A.C., Dinky trains return; riders further north continue to wait

Written by David Peter Alan, Contributing Editor
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After an absence of more than eight months, trains are finally running again on New Jersey Transit's (NJT) Atlantic City Rail Line (ACRL) between that city and Philadelphia, and on the “Dinky” from Princeton Junction toward Princeton.

The trains began rolling again on Mother’s Day, Sunday, May 12. The agency had promised that service would return by May 24, the Friday before Memorial Day, and the date was later advanced by 12 days. Service cuts further north continue in effect, and there is still no precise and definite word on when those trains will be restored to the schedule.

NJT shut down the ACRL and Dinky after Labor Day last year as part of a program to facilitate the installation of Positive Train Control (PTC), although some local advocates and elected officials questioned whether a total shutdown was necessary. Other cuts to lines further north were implemented for the same reason. The Raritan Valley Line lost its “one-seat-ride” trains to New York Penn Station, and all trains on the line now originate or terminate at Newark. There are no weekend trains on the Gladstone Branch between that town and Summit on the Morris & Essex Line; instead there are substitute buses. Other trains on the Morris & Essex, Montclair-Boonton and other lines have been removed from the schedule. NJT management met the challenge of installing and testing enough PTC equipment to meet the deadline for progress required by the end of 2018, and those managers have been given high marks for meeting the interim deadline (the entire system must be in place by the end of 2020) because progress had been slow under the prior administration of Gov. Chris Christie. The current governor, Phil Murphy, had made PTC a top priority for NJT.

NJT Princeton “Dinky”

Advocates had hoped that, with NJT’s success in meeting last year’s PTC deadline, the lines and trains that had been eliminated would return to the schedule as 2019 began. That did not happen; nor did it happen on subsequent return dates proposed by the agency: the end of January and mid-March. On February 27, Murphy announced that the ACRL and the Dinky would be back on May 24. On April 17, he said that service on those two lines would return 12 days earlier.

Labor Day marks the end of the busy summer tourist season at the Jersey Shore, including Atlantic City. The trains were suspended after Labor Day last year, and there had been speculation that failing to restore the trains by Memorial Day (the start of the summer tourist season) could have had political repercussions. That consequence has been averted, but the question remains about why the ACRL trains were suspended for so long.

NJT Executive Director Kevin S. Corbett blamed the labor shortage at the agency, particularly the lack of engineers. He added that the first group of 12 new trainees had completed their classroom work and there are three more training classes in progress, so he hopes that the engineer shortage will be alleviated soon. In addition, he said that it required a great deal of effort to install PTC equipment on the GP40 locomotives, including taking an extra month to rebuild the floors and perform other repairs on some of the units, which were originally ordered by the Central Railroad of New Jersey in the 1960s and have been in service ever since.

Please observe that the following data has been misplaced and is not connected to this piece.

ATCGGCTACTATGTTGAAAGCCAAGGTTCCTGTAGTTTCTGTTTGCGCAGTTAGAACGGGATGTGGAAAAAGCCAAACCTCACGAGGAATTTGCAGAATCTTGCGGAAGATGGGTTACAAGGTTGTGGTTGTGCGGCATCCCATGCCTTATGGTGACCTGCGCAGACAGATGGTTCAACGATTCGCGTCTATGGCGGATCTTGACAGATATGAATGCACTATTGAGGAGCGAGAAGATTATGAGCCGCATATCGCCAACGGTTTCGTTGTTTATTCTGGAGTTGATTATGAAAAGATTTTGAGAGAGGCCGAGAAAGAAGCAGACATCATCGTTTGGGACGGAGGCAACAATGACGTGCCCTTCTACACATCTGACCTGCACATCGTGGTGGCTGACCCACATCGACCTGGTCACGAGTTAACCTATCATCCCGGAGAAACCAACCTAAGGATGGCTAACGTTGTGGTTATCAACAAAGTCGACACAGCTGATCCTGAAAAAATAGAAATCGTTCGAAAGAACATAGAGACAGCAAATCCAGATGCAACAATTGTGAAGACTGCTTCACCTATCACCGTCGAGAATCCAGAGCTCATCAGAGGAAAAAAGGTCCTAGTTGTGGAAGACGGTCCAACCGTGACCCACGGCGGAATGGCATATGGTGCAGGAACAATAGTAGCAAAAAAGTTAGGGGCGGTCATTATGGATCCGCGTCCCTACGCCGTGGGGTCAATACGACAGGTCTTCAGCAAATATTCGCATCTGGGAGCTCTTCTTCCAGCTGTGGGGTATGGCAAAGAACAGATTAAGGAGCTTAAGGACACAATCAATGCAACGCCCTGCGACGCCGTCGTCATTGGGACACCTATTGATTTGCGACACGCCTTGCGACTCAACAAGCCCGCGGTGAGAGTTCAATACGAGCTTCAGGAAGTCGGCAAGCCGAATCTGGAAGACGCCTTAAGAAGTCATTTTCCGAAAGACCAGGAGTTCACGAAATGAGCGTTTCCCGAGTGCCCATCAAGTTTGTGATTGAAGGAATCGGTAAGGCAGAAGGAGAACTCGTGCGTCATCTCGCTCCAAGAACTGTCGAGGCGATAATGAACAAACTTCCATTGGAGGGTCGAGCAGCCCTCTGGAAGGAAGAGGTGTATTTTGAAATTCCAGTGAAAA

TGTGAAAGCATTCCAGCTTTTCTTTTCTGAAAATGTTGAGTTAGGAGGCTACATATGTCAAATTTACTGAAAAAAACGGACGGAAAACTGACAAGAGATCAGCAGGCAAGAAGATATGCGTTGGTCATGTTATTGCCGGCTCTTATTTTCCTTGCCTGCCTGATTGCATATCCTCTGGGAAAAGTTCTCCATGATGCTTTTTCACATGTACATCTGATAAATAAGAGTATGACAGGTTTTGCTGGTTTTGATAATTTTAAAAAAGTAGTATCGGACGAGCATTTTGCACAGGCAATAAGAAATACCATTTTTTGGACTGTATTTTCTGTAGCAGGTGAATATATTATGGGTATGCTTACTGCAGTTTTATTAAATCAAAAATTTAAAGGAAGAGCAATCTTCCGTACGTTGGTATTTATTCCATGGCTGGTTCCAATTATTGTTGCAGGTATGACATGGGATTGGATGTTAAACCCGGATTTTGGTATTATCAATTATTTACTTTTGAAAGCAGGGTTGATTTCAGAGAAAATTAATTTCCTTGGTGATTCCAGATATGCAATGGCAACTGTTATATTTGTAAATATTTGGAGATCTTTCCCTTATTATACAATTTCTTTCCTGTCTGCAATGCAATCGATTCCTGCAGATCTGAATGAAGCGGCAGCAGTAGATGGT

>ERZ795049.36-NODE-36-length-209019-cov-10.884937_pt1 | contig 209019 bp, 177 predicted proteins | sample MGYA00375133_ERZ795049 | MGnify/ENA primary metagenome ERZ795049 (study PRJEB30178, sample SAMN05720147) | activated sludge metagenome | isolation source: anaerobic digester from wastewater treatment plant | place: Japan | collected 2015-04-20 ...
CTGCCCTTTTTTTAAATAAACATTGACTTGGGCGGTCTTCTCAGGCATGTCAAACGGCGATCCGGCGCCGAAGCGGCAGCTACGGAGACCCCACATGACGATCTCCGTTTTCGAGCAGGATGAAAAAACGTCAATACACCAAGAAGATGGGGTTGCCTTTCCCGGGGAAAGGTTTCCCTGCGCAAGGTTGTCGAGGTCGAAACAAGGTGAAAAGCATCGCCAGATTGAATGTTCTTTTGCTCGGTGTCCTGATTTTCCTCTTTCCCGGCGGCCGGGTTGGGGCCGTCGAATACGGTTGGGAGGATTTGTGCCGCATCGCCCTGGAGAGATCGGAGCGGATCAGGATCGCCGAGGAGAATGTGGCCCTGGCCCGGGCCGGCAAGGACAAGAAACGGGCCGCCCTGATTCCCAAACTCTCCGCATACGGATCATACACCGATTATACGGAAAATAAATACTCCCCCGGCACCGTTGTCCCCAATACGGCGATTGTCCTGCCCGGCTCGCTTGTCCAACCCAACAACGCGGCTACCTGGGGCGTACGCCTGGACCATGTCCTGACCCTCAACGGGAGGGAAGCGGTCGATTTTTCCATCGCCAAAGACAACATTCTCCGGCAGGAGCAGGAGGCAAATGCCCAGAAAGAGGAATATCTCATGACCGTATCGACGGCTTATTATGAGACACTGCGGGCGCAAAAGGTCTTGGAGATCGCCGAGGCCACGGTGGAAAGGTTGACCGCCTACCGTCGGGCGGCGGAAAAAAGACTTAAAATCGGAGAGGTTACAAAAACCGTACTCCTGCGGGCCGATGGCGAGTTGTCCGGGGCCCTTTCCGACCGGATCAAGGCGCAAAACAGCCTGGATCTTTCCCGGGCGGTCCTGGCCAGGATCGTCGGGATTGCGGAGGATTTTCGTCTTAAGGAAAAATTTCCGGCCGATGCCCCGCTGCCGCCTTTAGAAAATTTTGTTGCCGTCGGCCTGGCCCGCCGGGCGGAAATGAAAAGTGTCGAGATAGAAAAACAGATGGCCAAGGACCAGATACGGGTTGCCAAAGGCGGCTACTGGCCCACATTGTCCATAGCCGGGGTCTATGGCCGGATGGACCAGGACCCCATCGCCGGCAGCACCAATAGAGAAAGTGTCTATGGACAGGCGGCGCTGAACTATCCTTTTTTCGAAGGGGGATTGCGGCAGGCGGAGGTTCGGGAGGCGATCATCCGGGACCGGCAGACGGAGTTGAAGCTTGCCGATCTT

During the service suspension, NJT ran buses to substitute for the trains that did not run. That was not difficult on the Dinky—a shuttle train on a branch line that runs for slightly more than two miles from the Northeast Corridor (NEC) at Princeton Junction, toward Princeton University. Princeton students gave the line its nickname many years ago, when it ran as far as downtown Princeton. It is “dinkier” today because it has been shortened twice over the years, so a single bus on a schedule comparable to the train schedule was sufficient.

The ACRL is longer and required more complex arrangements. Riders used the Port Authority Transit Company (PATCO) “Speed Line” (a metropolitan-style subway/elevated line) between Philadelphia and Lindenwold and scheduled NJT buses the rest of the way, or the scheduled NJT bus route between Philadelphia and Atlantic City. There was also a temporary bus route, the #340, which ran from Lindenwold and approximately conformed to the train schedule. This writer rode the final run of that route and was the only passenger on board.

The first train from Atlantic City to Philadelphia, which left at 4:43 a.m., did slightly better. There were three passengers, including this writer, at Atlantic City. A fourth boarded at Lindenwold. The first run went smoothly, as did the return trip, which left Philadelphia at 6:43 a.m. with 16 passengers, in addition to NJT employees, aboard. One of those employees was Corbett and another was Anthony Grieco, Assistant Executive Director for Communications and Customer Service.

Corbett spent much of the trip, as well as the next hour in Atlantic City, talking with the employees and passengers who rode on the train with him. He was clearly glad that service had come back and said: “We’re trying to make up for lost time.”

The new schedule for the ACRL is also controversial. When NJT first operated the line in 1989, there were two trains that arrived in Philadelphia during the morning commuter-peak. One was eliminated in a round of service cuts, but the new schedule restores the second “commuter” train. Service remains limited, though, and the last train now leaves Atlantic City every night at 10:44. That is not late enough for riders to attend a show or for evening-shift casino workers, who were among the intended beneficiaries of the original 1989 schedule. The last train left at 1:53 on Friday and Saturday nights and 12:53 on other nights under the schedule in effect last summer and, at one time, there was a train almost two hours later than that. Corbett said that ridership on the last train, including casino employees, was insufficient to justify running a train that late.